Department for Education
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Education Bill receives Royal Assent
The Coalition Government's Education Bill has yesterday been granted Royal Assent. This completes the legislative framework for the Government's key education reforms, and paves the way for important changes in schools in England.
The Education Act 2011 will help teachers raise standards in education. It includes new legal powers to help teachers root out poor behaviour, to tackle underperformance, and to improve the way in which schools are held to account.
Provisions in the Act include:
a power for schools to search pupils without consent for any dangerous or banned items
the removal of restrictions that prevent schools from issuing detentions to pupils without providing 24 hours' written notice
new pre-charge reporting restrictions on allegations of criminal offences made by pupils against teachers at their school
a power to create an entitlement to free early years provision for disadvantaged two-year-olds
reforms to the procedure for the establishment of new schools, to give preference to Academies and Free Schools
a re-focusing of Ofsted routine school inspections on four key areas that matter most to parents
a power to exempt schools from routine Ofsted inspections
new powers to tackle underperforming schools, including extended
powers for the Secretary of State to close them
the abolition of five existing arms-length bodies, with some of their functions transferring to more efficient new executive agencies, which are directly accountable to the Secretary of State.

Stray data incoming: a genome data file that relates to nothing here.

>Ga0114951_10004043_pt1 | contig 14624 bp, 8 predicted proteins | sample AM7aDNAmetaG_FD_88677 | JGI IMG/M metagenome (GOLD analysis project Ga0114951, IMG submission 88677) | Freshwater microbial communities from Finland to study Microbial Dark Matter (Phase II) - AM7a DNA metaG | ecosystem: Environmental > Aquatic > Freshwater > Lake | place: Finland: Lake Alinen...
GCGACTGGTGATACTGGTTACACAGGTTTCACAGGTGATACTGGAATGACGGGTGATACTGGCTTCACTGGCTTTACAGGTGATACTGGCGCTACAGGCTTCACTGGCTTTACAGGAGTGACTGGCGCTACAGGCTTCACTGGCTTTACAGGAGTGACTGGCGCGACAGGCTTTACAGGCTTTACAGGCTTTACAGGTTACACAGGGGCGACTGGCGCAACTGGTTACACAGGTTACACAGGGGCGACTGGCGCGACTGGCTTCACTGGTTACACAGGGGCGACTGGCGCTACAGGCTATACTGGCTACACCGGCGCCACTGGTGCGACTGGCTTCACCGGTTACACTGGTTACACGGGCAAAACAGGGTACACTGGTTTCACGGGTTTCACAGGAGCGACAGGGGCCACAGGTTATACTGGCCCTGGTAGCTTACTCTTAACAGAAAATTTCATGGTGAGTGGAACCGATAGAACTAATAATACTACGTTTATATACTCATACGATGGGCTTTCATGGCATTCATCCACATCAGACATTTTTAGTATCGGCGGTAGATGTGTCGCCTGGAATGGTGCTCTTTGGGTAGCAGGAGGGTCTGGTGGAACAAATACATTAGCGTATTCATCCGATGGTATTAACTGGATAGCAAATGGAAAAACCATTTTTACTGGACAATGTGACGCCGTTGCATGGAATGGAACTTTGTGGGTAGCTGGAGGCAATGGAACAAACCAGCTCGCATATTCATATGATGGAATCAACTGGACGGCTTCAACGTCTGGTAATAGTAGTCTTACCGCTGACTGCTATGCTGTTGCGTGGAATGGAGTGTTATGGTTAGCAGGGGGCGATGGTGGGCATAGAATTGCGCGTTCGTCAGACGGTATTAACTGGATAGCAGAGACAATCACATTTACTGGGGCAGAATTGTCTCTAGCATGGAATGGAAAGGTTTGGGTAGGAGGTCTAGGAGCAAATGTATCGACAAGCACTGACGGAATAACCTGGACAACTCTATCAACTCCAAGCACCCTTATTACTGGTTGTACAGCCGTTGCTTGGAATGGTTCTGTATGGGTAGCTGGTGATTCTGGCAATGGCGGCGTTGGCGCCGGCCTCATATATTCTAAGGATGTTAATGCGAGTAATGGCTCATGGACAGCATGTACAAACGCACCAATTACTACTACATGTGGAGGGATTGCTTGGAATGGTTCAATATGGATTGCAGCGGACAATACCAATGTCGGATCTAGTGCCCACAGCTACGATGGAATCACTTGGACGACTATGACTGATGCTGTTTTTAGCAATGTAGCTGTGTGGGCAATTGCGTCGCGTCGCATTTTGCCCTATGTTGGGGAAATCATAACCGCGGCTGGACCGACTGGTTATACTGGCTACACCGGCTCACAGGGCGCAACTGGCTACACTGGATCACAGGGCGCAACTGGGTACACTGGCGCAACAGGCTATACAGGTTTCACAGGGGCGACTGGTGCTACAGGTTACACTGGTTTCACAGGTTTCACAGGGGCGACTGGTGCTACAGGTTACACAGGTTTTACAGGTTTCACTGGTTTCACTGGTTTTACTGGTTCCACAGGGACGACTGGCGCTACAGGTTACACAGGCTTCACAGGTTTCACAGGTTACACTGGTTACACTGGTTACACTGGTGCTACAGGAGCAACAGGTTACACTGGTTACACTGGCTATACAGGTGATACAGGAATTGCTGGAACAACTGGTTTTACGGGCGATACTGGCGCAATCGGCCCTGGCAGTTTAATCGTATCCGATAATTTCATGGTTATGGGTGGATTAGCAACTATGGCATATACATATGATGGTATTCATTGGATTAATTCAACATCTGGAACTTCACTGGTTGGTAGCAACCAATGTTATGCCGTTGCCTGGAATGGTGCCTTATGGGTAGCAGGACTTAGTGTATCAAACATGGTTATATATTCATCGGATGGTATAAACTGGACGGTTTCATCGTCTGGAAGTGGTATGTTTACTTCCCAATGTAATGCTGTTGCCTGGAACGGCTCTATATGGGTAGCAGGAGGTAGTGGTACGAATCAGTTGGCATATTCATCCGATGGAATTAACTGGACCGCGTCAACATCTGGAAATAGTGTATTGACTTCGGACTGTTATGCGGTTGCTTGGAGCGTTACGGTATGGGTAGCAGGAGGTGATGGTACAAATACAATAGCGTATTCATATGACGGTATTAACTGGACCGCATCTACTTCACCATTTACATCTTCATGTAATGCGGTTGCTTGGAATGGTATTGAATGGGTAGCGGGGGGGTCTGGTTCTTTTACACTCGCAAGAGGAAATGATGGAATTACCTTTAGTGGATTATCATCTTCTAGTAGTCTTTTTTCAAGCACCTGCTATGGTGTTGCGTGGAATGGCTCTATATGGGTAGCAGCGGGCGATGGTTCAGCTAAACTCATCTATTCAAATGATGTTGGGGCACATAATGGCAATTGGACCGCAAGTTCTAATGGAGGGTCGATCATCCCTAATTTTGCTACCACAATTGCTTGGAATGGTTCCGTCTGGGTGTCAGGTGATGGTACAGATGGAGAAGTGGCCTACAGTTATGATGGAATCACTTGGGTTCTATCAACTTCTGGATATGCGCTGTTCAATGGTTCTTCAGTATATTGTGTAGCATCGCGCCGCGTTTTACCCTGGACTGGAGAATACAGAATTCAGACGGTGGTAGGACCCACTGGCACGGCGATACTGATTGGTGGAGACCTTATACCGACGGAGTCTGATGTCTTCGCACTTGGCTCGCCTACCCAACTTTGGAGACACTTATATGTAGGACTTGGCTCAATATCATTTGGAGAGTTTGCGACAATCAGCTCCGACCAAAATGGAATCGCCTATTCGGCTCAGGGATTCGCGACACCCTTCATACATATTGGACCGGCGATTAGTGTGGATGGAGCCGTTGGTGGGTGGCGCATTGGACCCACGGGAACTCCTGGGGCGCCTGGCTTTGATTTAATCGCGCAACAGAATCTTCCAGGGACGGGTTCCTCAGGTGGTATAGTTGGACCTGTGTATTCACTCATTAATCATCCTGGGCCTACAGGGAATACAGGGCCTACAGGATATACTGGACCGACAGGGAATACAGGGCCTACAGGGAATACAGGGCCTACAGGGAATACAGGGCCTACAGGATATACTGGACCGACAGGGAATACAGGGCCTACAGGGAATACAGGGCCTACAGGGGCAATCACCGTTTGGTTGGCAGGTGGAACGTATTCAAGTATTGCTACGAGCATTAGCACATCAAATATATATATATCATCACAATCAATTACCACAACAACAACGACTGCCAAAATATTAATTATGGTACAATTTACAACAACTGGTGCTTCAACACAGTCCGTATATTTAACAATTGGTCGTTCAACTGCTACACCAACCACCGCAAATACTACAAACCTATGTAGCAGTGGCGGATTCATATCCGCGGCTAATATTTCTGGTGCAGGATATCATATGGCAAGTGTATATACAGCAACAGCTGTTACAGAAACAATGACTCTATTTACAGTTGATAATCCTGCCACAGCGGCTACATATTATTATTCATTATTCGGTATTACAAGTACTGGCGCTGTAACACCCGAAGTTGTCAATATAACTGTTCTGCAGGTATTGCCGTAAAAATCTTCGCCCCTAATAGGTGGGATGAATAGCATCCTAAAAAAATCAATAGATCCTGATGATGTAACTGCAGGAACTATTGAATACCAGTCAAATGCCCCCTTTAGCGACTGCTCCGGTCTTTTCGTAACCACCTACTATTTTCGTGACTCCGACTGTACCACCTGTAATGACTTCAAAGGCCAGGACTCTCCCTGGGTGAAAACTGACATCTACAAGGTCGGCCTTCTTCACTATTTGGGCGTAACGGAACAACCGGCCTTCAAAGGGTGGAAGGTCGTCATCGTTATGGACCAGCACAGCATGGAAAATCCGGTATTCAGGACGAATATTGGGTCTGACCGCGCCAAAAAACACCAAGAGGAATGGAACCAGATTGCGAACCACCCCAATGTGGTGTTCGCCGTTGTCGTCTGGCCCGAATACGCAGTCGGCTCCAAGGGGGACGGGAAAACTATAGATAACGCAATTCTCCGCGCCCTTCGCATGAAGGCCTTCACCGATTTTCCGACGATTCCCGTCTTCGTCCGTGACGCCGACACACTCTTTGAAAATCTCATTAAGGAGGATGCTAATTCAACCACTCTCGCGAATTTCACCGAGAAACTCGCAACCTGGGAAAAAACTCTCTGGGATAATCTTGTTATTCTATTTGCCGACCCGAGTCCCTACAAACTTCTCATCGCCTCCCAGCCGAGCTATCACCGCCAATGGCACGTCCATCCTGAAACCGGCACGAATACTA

Schools Minister Nick Gibb said:
This new legislation hands to teachers all the powers they need to ensure that every classroom is a safe and ordered place where children are free to learn. It focuses school inspection on educational standards and strengthens school accountability to drive continued improvement in academic standards.
We are determined to deliver for parents the type of schools they want for their children and this new Education Act is an important part of this programme.
The Department for Education has received Royal Assent for two significant Bills since the Coalition Government came to power. Both provide powers to transform the education system and raise standards in schools.
The first – the Academies Act 2010 – gave all schools the chance to enjoy Academy freedoms. This year, Academies reported GCSE improvement rates double that of the national average. More than 1,500 schools have also applied to become Academies – meaning that 40 per cent of secondary schools are, or are seeking to become, Academies.
The Act also enabled new Free Schools to be set up in communities where there is demand from local parents for a good, new school. The first 24 Free Schools opened this year, and many more are aiming to open in 2012 and beyond. Many of these schools are – or plan to be – based in areas of deprivation.